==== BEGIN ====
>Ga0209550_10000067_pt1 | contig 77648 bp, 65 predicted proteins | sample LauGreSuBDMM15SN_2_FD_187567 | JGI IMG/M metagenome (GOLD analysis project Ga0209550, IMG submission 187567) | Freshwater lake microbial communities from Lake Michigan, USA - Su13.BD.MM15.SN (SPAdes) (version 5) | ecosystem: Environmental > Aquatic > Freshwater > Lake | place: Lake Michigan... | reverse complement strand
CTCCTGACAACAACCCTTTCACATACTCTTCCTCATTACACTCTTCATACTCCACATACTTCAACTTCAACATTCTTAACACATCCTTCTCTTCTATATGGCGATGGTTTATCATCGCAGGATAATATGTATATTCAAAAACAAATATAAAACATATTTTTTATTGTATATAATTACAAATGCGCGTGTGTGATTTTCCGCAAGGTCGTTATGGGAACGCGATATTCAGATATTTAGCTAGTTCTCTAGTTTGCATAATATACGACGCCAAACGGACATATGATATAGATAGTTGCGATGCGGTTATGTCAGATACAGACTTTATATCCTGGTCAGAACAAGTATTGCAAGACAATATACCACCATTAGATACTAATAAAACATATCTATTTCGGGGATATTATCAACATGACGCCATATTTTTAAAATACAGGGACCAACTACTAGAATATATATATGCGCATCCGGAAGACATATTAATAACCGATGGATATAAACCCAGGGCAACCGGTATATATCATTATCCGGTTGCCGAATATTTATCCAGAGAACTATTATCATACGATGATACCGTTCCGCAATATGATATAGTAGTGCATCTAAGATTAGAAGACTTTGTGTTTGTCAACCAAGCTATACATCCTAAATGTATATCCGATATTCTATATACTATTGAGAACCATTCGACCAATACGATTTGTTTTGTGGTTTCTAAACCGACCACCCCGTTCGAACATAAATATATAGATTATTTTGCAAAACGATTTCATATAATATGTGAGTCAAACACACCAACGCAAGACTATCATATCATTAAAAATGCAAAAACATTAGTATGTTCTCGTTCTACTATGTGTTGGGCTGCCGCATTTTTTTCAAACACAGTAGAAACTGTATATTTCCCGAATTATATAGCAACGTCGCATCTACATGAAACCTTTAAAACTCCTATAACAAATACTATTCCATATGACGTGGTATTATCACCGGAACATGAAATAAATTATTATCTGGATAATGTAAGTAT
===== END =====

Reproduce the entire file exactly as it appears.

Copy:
>Ga0209550_10000067_pt1 | contig 77648 bp, 65 predicted proteins | sample LauGreSuBDMM15SN_2_FD_187567 | JGI IMG/M metagenome (GOLD analysis project Ga0209550, IMG submission 187567) | Freshwater lake microbial communities from Lake Michigan, USA - Su13.BD.MM15.SN (SPAdes) (version 5) | ecosystem: Environmental > Aquatic > Freshwater > Lake | place: Lake Michigan... | reverse complement strand
CTCCTGACAACAACCCTTTCACATACTCTTCCTCATTACACTCTTCATACTCCACATACTTCAACTTCAACATTCTTAACACATCCTTCTCTTCTATATGGCGATGGTTTATCATCGCAGGATAATATGTATATTCAAAAACAAATATAAAACATATTTTTTATTGTATATAATTACAAATGCGCGTGTGTGATTTTCCGCAAGGTCGTTATGGGAACGCGATATTCAGATATTTAGCTAGTTCTCTAGTTTGCATAATATACGACGCCAAACGGACATATGATATAGATAGTTGCGATGCGGTTATGTCAGATACAGACTTTATATCCTGGTCAGAACAAGTATTGCAAGACAATATACCACCATTAGATACTAATAAAACATATCTATTTCGGGGATATTATCAACATGACGCCATATTTTTAAAATACAGGGACCAACTACTAGAATATATATATGCGCATCCGGAAGACATATTAATAACCGATGGATATAAACCCAGGGCAACCGGTATATATCATTATCCGGTTGCCGAATATTTATCCAGAGAACTATTATCATACGATGATACCGTTCCGCAATATGATATAGTAGTGCATCTAAGATTAGAAGACTTTGTGTTTGTCAACCAAGCTATACATCCTAAATGTATATCCGATATTCTATATACTATTGAGAACCATTCGACCAATACGATTTGTTTTGTGGTTTCTAAACCGACCACCCCGTTCGAACATAAATATATAGATTATTTTGCAAAACGATTTCATATAATATGTGAGTCAAACACACCAACGCAAGACTATCATATCATTAAAAATGCAAAAACATTAGTATGTTCTCGTTCTACTATGTGTTGGGCTGCCGCATTTTTTTCAAACACAGTAGAAACTGTATATTTCCCGAATTATATAGCAACGTCGCATCTACATGAAACCTTTAAAACTCCTATAACAAATACTATTCCATATGACGTGGTATTATCACCGGAACATGAAATAAATTATTATCTGGATAATGTAAGTAT